Then Gruden rattled off all those ugly numbers one more time, as if they’d been lodged in his throat and now he could spit them out. This time, the rushing total was 130 yards to 73, Washington’s way.
Hall of Fame-bound Adrian Peterson, the Redskins’ desperation 33-year-old preseason pickup after other backs were injured, had his fourth powerful rushing night of the season with 99 yards on 24 carries. Who needs a 23-year-old Ezekiel Elliott, who came into the game averaging 102.3 yards for his three-year career, when you an aching yet determined AP?
“We weren’t expecting him to be on our team this year. He’s a Hall of Fame running back. He’s a physical freak who’s in great shape. When [injured running back] Chris Thompson gets back, we’ll try to lighten the load a little,” Gruden said. “But I don’t see [Peterson] slacking off. He’s hungry, strong, fast and he’s having a major impact on this football team.”
Part of that impact is simply an intimidating, relentless attitude as he bounces, bursts, bashes and bludgeons his way downfield, thrashing as much as slashing and turning first contact into his own form of personal attack.
One other key factor may have changed in this rivalry. Last year, the Cowboys won both games by a combined 71-33, including a 7-1 edge in turnovers. Ex-Redskins quarterback Kirk Cousins had three interceptions and two lost fumbles. On Sunday night, led by careful game-manager Alex Smith (178 yards, 91.8 quarterback rating), Washington had zero turnovers while the Redskins’ improved defensive line forced two lost Prescott fumbles.
“That’s a big flip in the turnover battle. We needed it,” Gruden said. “That’s a big reason Alex was so appealing to us — that’s who he’s always been.”
Washington also won its previous game a week ago at FedEx when Cam Newton couldn’t produce a late score to beat them on four plays from the Washington 16-yard line as time and downs ran out. A 23-17 win that, with ill luck, could have been a one-point loss, has now been followed by a goal-post-width avoidance of a date with overtime.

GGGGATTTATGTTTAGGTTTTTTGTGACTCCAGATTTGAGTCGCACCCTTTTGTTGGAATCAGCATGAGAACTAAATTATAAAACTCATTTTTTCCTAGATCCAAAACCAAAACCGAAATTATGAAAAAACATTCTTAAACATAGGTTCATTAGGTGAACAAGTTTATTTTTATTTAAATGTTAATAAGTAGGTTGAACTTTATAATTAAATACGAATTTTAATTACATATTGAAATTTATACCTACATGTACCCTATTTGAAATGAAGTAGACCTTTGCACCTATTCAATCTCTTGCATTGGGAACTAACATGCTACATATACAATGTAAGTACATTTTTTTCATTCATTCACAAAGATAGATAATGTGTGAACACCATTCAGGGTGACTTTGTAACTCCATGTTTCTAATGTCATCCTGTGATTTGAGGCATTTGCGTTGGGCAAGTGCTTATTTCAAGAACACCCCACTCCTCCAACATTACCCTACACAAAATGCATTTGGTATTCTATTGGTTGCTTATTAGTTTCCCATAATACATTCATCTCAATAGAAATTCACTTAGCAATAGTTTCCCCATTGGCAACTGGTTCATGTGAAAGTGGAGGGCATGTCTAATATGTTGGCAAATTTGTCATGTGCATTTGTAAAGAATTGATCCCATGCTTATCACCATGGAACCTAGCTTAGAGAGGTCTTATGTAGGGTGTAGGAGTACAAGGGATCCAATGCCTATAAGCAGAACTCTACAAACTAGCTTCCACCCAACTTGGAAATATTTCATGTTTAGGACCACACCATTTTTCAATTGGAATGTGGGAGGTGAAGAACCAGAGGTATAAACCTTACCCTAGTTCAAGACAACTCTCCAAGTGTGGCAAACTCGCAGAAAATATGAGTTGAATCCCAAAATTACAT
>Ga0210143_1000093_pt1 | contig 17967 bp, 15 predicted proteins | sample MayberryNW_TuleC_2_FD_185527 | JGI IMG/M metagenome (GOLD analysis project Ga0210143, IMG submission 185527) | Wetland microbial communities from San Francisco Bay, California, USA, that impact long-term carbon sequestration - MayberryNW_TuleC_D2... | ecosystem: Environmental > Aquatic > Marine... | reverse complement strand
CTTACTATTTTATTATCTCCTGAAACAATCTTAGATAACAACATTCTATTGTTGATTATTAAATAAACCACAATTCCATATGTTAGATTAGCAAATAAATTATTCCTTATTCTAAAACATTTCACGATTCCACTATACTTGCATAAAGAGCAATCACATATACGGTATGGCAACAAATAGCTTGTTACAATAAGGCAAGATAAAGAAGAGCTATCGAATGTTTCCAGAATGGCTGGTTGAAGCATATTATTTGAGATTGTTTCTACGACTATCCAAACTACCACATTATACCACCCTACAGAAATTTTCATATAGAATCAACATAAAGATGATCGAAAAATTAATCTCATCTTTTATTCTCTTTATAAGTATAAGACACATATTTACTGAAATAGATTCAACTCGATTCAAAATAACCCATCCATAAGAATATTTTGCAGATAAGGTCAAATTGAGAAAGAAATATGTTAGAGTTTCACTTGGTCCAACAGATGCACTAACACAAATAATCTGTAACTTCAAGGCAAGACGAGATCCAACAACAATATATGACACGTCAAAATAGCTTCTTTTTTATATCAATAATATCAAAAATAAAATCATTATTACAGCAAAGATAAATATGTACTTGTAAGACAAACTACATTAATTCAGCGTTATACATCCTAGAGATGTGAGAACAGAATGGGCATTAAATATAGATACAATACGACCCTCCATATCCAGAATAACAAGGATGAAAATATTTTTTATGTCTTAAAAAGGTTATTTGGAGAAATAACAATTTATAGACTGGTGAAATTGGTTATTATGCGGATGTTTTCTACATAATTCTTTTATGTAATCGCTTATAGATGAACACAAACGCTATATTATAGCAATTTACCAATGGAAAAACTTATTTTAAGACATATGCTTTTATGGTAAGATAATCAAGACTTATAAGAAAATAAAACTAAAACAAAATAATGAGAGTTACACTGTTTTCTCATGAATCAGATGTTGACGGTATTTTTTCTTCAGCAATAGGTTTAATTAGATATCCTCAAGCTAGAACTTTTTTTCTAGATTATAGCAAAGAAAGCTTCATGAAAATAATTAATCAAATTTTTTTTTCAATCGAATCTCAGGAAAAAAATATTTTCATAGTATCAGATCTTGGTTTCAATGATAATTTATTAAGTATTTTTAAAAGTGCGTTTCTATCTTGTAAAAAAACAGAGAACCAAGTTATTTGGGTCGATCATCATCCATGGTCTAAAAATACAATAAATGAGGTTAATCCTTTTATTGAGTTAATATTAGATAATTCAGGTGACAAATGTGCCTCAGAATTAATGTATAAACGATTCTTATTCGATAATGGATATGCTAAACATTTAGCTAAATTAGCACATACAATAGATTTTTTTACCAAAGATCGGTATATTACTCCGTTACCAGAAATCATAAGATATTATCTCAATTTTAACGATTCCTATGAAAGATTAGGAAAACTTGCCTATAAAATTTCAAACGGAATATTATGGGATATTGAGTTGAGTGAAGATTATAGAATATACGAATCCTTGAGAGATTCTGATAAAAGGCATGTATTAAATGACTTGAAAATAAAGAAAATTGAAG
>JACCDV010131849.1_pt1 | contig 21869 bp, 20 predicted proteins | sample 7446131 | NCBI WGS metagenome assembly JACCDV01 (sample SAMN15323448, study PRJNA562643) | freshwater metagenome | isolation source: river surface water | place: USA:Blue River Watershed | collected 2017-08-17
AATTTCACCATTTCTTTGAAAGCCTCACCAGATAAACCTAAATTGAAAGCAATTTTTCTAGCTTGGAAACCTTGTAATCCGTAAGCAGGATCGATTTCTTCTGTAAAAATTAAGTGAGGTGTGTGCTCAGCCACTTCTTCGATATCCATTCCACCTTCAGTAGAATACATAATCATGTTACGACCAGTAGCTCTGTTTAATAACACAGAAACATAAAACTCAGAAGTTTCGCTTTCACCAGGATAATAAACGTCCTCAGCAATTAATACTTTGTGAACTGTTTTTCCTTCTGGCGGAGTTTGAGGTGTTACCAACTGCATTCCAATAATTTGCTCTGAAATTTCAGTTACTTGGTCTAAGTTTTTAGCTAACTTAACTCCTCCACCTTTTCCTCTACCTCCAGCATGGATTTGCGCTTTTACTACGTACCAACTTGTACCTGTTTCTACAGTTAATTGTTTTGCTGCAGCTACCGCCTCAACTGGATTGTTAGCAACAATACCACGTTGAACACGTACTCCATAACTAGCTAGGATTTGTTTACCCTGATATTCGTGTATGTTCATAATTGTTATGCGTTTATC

As every Washington football fan knows — steeped in pain as they are for the past quarter century — there are only two kinds of luck that the Redskins cannot overcome: good luck and bad luck.
Just two years ago, Gruden’s team missed the playoffs because they lost their final home game to a Giants team that was resting its regulars.
The NFC East has been a muddle all season. On Sunday, it cleared up some as the Super Bowl champion Eagles lost again, this time to the same Carolina Panthers that Washington beat last week. So, guess who’s at the top — by a game-and-a-half? Yes, Washington. On tap, they face the putrid New York Giants (1-5) next week at the Meadowlands. Will that be a squandered opportunity, an “off” week, or a chance to start building a truly promising season?
When it’s Your Season — and this column is taking no such position, thought it is suddenly a sane and permissible thought — the hot and fortunate team in question should roll into New York ready to do dire deeds, involving the sacking of Eli Manning.
In bad seasons, there is no limit to bad fortune. In good years, the angels of good luck seldom rest — if you give them a chance.
For more by Thomas Boswell, visit washingtonpost.com/boswell.